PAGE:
IHH Sees Fortis Complementing Its India Business as Race Hots Up
(Bloomberg) -- IHH Healthcare Bhd., which has submitted a revised offer for Fortis Healthcare Ltd., said a successful acquisition would complement its existing business in India as the race for the country’s second-largest hospital chain intensifies.
The Malaysian company will evaluate all options, Chan Boon Kheng, group head, strategic planning and business development, said in an interview Wednesday, when asked if the company will consider a voluntary open offer. IHH’s binding offer to invest 6.5 billion rupees ($98 million) through a preferential issue will give it a 8 percent stake in Fortis, with its subsequent investment increasing the holding to 32 percent, he said.
IHH operates eight hospitals in southern India, while Fortis has a strong presence in the northern part of the country. Asia’s most-valuable hospital operator this week revised an earlier offer Fortis’s board said it will only consider binding bids. At least five suitors are in the race for the hospital chain, including a company backed by private equity firm KKR & Co. and a TPG-backed company.
“We like the platform that Fortis Healthcare has built in India over the years,” Chan said in Mumbai. “We are impressed about the quality of clinical services and standard of services besides its footprint in India.”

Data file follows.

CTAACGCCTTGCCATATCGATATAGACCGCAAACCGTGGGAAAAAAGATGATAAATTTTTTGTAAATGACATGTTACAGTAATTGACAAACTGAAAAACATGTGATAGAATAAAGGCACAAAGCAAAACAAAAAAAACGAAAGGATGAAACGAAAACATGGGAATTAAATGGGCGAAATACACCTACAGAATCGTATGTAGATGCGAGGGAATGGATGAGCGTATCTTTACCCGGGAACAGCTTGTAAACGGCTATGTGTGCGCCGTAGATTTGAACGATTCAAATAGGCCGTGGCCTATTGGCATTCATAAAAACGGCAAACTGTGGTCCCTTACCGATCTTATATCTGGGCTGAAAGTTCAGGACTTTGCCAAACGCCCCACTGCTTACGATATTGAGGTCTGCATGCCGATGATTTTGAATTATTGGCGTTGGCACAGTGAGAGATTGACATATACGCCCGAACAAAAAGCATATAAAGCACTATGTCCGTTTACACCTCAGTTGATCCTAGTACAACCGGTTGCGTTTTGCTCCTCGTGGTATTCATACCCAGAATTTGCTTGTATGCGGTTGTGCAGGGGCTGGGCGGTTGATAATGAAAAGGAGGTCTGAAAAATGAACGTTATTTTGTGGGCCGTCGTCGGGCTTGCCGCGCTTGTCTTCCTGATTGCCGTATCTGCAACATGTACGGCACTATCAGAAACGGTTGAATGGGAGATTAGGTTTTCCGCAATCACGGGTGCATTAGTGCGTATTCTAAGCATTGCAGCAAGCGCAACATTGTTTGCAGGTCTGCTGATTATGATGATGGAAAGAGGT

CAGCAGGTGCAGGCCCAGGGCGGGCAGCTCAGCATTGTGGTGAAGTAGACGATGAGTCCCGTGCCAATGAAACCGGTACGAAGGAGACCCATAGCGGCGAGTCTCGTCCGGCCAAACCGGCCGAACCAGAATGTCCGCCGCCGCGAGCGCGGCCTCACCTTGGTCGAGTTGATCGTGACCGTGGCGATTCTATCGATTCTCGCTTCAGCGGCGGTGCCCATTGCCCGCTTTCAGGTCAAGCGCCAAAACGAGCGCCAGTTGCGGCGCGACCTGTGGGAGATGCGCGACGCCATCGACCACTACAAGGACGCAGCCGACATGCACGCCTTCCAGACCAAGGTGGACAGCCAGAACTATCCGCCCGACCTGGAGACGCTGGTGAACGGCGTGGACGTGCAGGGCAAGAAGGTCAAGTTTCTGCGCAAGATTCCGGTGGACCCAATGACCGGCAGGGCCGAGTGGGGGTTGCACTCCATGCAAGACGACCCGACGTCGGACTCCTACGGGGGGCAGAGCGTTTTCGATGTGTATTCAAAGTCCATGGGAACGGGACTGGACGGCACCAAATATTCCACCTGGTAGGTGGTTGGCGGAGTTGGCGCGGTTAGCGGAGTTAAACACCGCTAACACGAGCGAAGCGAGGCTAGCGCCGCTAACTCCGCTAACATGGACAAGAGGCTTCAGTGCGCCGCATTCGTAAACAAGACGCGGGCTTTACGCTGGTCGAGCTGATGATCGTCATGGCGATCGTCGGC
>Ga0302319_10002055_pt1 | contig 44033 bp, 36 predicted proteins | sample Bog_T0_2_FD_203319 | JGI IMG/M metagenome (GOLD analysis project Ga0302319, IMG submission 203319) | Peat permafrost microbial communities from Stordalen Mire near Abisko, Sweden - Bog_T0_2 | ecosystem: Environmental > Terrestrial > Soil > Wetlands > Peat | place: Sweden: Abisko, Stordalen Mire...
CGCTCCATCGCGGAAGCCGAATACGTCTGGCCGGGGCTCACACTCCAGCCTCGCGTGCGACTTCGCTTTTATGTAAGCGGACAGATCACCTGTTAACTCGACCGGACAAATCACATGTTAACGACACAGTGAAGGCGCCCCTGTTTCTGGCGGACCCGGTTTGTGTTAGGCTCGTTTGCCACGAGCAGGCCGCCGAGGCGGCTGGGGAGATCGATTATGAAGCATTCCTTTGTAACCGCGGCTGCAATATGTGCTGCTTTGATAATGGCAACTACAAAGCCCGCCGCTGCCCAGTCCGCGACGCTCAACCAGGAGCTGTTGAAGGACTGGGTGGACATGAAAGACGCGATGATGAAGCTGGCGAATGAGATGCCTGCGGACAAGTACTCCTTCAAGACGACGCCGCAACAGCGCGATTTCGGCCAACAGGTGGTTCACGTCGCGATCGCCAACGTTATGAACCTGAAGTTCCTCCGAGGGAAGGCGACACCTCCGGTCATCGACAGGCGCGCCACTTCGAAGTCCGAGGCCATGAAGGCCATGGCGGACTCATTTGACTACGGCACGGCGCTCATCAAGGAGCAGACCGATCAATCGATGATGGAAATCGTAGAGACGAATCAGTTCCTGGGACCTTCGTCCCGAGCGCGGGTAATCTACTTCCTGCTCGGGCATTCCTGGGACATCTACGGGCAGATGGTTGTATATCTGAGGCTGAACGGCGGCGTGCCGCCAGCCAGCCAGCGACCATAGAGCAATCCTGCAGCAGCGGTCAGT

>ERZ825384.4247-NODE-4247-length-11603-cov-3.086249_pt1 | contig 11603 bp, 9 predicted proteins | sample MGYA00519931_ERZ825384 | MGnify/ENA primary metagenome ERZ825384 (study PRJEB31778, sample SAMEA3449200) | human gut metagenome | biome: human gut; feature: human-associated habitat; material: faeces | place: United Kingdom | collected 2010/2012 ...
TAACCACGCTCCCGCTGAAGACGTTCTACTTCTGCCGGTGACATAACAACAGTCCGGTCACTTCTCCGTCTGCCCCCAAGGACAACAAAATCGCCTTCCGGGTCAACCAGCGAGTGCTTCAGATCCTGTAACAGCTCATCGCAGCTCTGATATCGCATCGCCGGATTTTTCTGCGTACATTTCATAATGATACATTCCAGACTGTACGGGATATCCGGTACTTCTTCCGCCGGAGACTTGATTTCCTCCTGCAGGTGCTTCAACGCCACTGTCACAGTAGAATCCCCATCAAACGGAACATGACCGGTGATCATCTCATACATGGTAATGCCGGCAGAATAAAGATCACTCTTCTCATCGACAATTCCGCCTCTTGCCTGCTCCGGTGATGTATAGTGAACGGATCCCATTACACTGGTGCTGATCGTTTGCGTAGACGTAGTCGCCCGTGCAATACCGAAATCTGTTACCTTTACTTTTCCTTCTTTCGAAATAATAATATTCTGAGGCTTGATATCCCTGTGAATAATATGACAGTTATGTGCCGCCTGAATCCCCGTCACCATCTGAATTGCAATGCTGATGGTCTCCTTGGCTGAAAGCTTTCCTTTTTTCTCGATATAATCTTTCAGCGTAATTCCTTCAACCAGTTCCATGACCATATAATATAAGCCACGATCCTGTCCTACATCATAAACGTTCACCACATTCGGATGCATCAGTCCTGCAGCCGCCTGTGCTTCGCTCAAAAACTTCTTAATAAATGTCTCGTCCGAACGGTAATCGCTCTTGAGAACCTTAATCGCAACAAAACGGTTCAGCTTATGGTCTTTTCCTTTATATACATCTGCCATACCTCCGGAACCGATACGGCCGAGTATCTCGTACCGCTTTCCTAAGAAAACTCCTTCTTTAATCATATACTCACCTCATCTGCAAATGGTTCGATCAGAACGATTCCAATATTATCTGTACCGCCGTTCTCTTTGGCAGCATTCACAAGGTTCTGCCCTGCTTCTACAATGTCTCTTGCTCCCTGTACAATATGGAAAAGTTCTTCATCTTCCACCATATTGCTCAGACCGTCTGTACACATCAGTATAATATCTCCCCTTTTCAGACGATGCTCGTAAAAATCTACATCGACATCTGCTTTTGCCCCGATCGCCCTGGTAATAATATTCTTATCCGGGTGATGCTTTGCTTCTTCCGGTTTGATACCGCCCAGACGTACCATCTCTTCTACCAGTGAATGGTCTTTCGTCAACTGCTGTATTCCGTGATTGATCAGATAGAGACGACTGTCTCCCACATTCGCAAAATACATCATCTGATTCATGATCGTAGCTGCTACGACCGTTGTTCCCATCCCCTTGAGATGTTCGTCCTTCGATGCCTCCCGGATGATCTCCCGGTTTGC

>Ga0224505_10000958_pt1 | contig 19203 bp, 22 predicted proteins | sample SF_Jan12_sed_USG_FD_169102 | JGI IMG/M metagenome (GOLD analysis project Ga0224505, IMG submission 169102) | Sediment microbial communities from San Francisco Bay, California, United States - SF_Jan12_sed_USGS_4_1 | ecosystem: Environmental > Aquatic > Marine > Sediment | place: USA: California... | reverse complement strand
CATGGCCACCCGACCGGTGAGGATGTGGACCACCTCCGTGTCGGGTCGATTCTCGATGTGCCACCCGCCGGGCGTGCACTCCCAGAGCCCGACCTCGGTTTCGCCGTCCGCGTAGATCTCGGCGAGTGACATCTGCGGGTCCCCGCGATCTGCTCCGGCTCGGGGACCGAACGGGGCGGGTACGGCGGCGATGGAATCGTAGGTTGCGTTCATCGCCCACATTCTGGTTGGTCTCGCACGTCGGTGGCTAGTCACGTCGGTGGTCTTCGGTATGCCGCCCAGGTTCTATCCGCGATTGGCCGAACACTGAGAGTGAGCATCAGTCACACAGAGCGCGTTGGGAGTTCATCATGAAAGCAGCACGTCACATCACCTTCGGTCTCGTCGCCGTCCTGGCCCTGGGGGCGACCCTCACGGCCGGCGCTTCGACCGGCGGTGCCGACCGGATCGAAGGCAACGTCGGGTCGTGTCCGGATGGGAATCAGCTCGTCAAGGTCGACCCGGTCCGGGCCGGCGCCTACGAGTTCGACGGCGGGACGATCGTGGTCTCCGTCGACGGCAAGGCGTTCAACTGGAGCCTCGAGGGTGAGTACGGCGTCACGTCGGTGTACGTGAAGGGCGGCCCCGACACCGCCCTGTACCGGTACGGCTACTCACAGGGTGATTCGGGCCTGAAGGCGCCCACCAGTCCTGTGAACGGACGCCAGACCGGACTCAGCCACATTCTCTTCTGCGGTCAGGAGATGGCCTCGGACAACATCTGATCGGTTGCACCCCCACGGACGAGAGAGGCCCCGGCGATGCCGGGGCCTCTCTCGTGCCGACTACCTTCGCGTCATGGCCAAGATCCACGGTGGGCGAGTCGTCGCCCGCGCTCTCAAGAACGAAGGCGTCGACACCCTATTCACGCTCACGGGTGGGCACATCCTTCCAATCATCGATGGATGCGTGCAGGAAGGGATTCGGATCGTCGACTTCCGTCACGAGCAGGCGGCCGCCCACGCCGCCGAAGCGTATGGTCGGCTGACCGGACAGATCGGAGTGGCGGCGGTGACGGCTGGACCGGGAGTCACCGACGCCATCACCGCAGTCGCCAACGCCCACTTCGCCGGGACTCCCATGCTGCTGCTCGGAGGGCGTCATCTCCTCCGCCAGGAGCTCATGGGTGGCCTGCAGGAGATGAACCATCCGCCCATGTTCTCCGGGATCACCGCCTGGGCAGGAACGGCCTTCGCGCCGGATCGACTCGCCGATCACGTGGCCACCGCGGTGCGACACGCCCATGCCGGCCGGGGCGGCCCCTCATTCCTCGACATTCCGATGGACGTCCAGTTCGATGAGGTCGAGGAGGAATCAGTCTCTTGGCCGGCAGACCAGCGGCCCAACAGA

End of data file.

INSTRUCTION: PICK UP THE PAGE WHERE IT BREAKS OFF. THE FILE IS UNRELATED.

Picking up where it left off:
The Malaysian company was always interested in Fortis and had held talks last year with a due diligence that was stopped in June, he said.
In addition to IHH, Fortis has proposals from TPG-backed Manipal Health Enterprises Pvt., KKR-backed Radiant Life Care Pvt., a unit of Chinese conglomerate Fosun International Ltd. and a joint offer by the Munjal family’s Hero Enterprise Investment Office and Burman Family Office.
|Bidder||Type of Offer||Valuation per share||Deal Type|
|Manipal Health||Binding||160 rupees||Spin off hospital operations and merge with its own; Rights issue of up to 40 billion rupees of merged entity; to make open offer of merged entity at not less than 121 rupees apiece; acquire shares in unit SRL and back a loan|
|Munjals-Burmans||Binding||at least 156 rupees||Initial investment of 5 billion rupees via preferential share allotment; additional investment of 10 billion rupees via issue of warrants at 161.60 rupees apiece|
|IHH||Binding||up to 160 rupees||Initially invest 6.5 billion rupees via preferential issue; Non-binding proposal to invest 33.5 billion rupees also via preferential allotment after due diligence|
|Fosun||Non-binding||up to 156 rupees||Initially make an investment to help with cash needs of Fortis; follow up with a primary infusion; sought time for due diligence|
|Radiant||Binding||as much as 175 rupees||Makes binding offer to buy Fortis Mulund hospital for 12 billion rupees; Non-binding proposal includes separating hospital business into a new company with a value of 126 rupees a share; fund RHT stake acquisition via rights issue; sell SRL with the aim to fetch as much as 45 billion rupees giving Fortis the maximum value|
The fight over Fortis kicked off after the shareholding of its founders, Malvinder and Shivinder Singh, slid to less than 1 percent as lenders seized stock they’d put up as collateral. The brothers had resigned from the board in February, a day before Bloomberg News reported they had taken at least 5 billion rupees out without board approval. India’s fraud watchdog and market regulator have since started investigations into the financial irregularities at the company.
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